Eurozone debt fears mount for advisers

Fears that debt in the Eurozone will hamper investment growth over the next six months have mounted, according to Barings’ latest survey of professional investor sentiment.

Eurozone debt poses the greatest macroeconomic risk to investment growth, a regular survey of industry professionals in the UK and Channel Islands by Baring Asset Management has revealed.

The proportion of respondents who said they feared the impact of eurozone debt increased to 68% over the period 15 December to 12 January, up from 46% in the 15 September to 13 October period.

The Irish debt crisis and deepening problems in Portugal fuelled those concerns, particularly during December on the back of Ireland’s Eur85bn bailout by the IMF on 28 November 2010.

General levels of anxiety over a second banking crisis also intensified. The proportion who thought this could happen increased to 30% from 18% at the last survey.

Fewer respondents expressed unease a double-dip recession would take place. Just 7% said they saw it as a threat to growth, compared with 21% beforehand.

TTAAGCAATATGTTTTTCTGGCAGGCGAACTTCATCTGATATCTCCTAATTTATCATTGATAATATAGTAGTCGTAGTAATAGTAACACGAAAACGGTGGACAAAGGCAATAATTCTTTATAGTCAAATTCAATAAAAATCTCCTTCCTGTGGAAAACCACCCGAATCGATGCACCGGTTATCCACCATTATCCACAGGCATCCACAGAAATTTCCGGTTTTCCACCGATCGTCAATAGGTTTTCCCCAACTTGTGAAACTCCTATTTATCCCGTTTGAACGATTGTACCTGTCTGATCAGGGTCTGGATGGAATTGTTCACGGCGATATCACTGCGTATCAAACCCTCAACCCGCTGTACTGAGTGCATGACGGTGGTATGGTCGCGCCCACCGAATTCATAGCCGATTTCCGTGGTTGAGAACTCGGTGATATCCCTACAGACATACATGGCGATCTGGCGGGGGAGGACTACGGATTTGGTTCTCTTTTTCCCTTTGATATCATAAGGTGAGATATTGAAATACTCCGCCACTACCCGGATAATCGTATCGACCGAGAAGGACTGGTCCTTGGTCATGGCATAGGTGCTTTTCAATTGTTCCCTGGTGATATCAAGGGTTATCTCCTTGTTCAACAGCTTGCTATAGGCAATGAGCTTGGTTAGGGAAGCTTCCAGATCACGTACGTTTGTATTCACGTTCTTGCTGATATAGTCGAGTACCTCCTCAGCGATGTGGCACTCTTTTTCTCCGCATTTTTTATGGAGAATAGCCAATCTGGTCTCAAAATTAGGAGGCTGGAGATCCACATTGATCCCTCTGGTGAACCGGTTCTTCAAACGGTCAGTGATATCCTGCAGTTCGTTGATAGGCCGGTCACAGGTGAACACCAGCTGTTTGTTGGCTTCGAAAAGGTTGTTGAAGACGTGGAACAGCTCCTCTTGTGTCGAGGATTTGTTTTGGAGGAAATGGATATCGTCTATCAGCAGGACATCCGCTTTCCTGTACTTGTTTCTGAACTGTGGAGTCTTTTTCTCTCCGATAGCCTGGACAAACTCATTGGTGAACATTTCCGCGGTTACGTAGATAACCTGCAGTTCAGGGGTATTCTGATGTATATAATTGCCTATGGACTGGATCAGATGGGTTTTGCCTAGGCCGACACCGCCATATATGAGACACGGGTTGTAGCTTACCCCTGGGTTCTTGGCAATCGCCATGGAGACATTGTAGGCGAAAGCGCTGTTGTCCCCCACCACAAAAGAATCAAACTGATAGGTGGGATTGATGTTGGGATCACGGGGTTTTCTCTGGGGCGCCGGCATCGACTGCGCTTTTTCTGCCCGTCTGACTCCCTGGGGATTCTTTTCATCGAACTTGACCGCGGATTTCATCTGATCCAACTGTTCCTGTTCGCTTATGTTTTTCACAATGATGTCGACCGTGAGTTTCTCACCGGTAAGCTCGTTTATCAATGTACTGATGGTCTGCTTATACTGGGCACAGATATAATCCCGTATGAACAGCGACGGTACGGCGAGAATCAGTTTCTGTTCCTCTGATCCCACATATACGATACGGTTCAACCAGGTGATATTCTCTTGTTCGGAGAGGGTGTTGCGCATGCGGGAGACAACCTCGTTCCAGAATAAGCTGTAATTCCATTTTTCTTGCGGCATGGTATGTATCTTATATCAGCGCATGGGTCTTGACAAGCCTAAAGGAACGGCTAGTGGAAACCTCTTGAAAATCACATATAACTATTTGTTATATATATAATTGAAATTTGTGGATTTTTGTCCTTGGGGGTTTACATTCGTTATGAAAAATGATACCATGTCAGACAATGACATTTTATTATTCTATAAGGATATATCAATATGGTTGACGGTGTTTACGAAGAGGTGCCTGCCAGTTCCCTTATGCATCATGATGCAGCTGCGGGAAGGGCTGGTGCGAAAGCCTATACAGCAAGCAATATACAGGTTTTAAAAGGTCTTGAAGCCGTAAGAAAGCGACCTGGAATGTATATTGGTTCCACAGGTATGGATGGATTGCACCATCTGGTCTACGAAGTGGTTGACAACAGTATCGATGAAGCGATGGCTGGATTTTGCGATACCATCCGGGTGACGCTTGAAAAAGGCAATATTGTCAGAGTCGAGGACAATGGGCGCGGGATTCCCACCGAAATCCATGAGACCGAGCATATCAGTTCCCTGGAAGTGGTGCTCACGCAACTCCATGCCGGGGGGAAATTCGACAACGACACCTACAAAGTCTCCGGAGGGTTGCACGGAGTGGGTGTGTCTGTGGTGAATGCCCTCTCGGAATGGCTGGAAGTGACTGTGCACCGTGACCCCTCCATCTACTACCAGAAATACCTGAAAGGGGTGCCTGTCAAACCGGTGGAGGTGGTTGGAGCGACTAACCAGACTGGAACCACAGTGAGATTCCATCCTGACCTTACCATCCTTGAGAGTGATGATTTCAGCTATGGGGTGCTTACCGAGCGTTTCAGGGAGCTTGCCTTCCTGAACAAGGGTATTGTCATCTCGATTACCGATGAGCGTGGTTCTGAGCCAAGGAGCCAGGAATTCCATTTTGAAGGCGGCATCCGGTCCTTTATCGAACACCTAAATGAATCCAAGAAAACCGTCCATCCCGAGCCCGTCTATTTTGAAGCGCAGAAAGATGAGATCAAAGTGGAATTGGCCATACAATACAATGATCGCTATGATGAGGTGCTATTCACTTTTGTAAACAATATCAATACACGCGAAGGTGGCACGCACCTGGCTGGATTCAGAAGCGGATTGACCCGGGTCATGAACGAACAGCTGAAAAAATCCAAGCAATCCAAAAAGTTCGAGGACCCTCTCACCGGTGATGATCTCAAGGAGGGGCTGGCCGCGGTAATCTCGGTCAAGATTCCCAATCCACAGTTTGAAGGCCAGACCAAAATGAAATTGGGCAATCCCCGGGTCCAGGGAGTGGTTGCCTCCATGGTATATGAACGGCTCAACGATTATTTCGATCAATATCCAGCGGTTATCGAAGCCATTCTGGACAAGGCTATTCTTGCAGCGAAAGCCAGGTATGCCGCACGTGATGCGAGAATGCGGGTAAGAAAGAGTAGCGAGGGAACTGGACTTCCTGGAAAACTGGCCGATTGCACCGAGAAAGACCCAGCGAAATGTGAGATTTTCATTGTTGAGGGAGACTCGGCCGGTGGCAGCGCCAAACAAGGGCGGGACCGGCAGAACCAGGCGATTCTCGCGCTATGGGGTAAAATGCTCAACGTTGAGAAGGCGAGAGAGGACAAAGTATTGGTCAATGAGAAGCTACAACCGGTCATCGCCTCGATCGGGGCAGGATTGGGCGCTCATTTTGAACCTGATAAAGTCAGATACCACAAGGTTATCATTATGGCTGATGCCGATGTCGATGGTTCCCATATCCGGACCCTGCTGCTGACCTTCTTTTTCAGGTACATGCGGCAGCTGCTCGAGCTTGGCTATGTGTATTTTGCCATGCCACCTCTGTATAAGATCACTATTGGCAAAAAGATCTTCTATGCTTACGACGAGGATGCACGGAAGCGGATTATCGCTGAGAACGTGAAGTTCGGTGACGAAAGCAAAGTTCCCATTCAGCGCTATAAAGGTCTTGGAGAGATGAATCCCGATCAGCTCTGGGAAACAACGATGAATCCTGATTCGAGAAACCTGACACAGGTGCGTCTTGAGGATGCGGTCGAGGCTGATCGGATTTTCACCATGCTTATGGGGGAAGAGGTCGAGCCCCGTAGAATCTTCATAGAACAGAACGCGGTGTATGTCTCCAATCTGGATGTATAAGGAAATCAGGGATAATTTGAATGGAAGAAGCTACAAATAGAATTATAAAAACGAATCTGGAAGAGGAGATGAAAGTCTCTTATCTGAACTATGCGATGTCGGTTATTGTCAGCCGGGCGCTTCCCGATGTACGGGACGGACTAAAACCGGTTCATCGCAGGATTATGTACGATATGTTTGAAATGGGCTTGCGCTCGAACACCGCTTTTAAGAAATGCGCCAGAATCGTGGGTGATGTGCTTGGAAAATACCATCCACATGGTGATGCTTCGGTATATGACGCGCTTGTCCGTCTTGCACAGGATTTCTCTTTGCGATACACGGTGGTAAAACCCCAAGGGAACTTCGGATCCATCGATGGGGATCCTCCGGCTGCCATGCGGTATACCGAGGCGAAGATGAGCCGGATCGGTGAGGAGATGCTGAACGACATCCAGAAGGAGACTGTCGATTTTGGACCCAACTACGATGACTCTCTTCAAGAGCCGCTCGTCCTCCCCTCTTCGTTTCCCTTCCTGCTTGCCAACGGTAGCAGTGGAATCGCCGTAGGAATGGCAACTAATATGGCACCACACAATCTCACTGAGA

However, concerns over the impact of inflation grew; 32% of respondents said it presented a significant challenge to investment growth, up from 14% in the previous survey.

Meanwhile 74% said their clients feared a deteriorating effect on their cash investments, and 86% planned to reallocate their cash investments to inflation-protected assets, such as equities, inflation-linked bonds, or property.

Fixed income was also flagged up. Almost two-thirds, or 66%, of those surveyed said they were advising clients to decrease their exposure to the asset class. This was an increase on the proportion, 53%, who gave similar advice in the previous survey.

Barings interviewed 171 investment professionals for its December-January results, and 168 for its September-October results.

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